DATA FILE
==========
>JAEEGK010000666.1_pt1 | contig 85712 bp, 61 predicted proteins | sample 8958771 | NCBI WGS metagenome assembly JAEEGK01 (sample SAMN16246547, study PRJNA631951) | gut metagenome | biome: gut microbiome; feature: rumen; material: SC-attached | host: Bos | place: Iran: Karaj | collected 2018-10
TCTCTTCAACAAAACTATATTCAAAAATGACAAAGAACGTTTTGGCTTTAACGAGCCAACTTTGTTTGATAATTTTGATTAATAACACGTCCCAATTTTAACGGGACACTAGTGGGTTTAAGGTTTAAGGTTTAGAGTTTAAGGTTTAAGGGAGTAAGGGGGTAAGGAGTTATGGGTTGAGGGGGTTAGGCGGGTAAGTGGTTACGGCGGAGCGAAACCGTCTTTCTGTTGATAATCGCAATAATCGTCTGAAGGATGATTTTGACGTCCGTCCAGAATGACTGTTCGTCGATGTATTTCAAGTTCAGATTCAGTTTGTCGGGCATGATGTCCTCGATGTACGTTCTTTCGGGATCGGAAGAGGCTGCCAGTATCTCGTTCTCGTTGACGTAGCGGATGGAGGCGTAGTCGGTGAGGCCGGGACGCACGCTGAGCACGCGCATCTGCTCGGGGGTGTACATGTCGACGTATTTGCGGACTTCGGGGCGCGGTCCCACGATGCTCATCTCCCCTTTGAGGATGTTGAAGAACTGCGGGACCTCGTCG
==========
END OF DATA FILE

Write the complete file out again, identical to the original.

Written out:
>JAEEGK010000666.1_pt1 | contig 85712 bp, 61 predicted proteins | sample 8958771 | NCBI WGS metagenome assembly JAEEGK01 (sample SAMN16246547, study PRJNA631951) | gut metagenome | biome: gut microbiome; feature: rumen; material: SC-attached | host: Bos | place: Iran: Karaj | collected 2018-10
TCTCTTCAACAAAACTATATTCAAAAATGACAAAGAACGTTTTGGCTTTAACGAGCCAACTTTGTTTGATAATTTTGATTAATAACACGTCCCAATTTTAACGGGACACTAGTGGGTTTAAGGTTTAAGGTTTAGAGTTTAAGGTTTAAGGGAGTAAGGGGGTAAGGAGTTATGGGTTGAGGGGGTTAGGCGGGTAAGTGGTTACGGCGGAGCGAAACCGTCTTTCTGTTGATAATCGCAATAATCGTCTGAAGGATGATTTTGACGTCCGTCCAGAATGACTGTTCGTCGATGTATTTCAAGTTCAGATTCAGTTTGTCGGGCATGATGTCCTCGATGTACGTTCTTTCGGGATCGGAAGAGGCTGCCAGTATCTCGTTCTCGTTGACGTAGCGGATGGAGGCGTAGTCGGTGAGGCCGGGACGCACGCTGAGCACGCGCATCTGCTCGGGGGTGTACATGTCGACGTATTTGCGGACTTCGGGGCGCGGTCCCACGATGCTCATCTCCCCTTTGAGGATGTTGAAGAACTGCGGGACCTCGTCG